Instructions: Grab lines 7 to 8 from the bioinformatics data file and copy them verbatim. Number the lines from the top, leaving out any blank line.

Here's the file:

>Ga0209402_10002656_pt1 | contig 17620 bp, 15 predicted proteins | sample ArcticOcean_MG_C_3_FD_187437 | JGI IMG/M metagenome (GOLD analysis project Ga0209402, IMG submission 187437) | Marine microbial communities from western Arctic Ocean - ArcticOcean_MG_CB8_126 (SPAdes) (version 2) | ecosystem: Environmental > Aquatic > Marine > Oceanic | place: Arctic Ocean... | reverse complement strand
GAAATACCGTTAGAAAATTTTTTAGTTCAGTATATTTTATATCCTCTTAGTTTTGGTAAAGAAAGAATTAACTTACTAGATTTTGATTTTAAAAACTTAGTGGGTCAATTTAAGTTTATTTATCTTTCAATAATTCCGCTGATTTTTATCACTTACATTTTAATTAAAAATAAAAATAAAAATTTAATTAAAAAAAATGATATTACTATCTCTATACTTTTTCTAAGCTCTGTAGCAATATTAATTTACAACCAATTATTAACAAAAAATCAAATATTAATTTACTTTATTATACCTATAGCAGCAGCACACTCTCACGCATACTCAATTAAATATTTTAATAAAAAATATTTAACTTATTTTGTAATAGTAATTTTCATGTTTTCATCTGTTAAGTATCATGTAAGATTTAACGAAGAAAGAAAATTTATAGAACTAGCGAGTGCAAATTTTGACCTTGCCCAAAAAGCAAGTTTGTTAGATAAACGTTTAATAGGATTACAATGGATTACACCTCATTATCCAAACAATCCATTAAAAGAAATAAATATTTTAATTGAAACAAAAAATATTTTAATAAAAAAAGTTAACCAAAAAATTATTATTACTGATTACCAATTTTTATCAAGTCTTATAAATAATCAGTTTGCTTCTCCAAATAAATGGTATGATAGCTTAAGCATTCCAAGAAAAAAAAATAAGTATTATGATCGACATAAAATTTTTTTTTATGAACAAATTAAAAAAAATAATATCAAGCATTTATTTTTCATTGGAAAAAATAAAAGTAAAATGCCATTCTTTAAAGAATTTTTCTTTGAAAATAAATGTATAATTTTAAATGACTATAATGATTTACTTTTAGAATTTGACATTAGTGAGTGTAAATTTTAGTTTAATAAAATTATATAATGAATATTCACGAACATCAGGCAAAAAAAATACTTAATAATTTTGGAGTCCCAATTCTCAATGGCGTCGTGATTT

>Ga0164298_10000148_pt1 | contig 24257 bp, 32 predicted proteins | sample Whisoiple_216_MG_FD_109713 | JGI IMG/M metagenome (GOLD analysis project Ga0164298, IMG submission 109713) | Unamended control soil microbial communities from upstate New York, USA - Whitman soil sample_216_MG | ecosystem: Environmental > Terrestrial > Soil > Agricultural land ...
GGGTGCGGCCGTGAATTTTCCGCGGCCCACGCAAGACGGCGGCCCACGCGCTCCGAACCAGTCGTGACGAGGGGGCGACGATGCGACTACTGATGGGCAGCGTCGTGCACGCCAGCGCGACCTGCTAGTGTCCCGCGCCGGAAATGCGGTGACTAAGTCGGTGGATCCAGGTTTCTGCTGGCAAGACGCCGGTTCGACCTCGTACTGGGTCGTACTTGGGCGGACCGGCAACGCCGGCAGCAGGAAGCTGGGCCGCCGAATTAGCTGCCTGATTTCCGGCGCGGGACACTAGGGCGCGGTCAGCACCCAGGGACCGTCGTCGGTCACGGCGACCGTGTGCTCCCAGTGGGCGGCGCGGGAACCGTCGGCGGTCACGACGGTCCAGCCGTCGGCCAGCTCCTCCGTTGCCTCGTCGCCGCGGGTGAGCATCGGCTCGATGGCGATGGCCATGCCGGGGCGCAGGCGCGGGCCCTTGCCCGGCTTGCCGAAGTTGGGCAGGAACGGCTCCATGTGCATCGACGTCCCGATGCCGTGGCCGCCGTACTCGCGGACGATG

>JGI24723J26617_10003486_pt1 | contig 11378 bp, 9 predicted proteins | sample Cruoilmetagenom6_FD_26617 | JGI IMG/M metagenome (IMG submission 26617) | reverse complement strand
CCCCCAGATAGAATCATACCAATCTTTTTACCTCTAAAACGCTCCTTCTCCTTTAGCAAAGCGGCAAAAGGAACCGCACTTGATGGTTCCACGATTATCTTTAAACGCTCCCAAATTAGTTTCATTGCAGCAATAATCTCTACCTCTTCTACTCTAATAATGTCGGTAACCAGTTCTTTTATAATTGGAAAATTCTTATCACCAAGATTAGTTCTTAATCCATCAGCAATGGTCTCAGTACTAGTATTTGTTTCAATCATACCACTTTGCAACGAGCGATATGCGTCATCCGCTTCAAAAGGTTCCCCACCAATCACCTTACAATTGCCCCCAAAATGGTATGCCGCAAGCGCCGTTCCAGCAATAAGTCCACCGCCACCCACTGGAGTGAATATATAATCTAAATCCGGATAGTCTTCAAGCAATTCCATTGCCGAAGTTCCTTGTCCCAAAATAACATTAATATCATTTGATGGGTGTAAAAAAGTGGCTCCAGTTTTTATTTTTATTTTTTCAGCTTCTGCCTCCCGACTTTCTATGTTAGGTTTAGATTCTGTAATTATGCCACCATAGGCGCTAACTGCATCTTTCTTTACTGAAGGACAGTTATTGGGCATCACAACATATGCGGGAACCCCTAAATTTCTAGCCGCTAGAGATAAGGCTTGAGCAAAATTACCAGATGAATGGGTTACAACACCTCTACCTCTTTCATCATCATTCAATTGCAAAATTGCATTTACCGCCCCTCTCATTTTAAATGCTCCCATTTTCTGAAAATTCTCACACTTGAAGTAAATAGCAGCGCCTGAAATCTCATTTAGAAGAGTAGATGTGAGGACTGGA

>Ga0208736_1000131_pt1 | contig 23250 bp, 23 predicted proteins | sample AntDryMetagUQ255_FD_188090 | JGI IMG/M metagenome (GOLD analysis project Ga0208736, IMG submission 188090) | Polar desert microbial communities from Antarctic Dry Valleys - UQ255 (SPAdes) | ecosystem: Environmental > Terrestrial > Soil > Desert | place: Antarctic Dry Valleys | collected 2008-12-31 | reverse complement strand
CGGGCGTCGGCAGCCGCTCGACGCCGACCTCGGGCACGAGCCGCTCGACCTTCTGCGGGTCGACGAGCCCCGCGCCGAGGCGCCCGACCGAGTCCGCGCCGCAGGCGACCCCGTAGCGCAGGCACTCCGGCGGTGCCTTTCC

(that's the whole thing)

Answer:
>Ga0208736_1000131_pt1 | contig 23250 bp, 23 predicted proteins | sample AntDryMetagUQ255_FD_188090 | JGI IMG/M metagenome (GOLD analysis project Ga0208736, IMG submission 188090) | Polar desert microbial communities from Antarctic Dry Valleys - UQ255 (SPAdes) | ecosystem: Environmental > Terrestrial > Soil > Desert | place: Antarctic Dry Valleys | collected 2008-12-31 | reverse complement strand
CGGGCGTCGGCAGCCGCTCGACGCCGACCTCGGGCACGAGCCGCTCGACCTTCTGCGGGTCGACGAGCCCCGCGCCGAGGCGCCCGACCGAGTCCGCGCCGCAGGCGACCCCGTAGCGCAGGCACTCCGGCGGTGCCTTTCC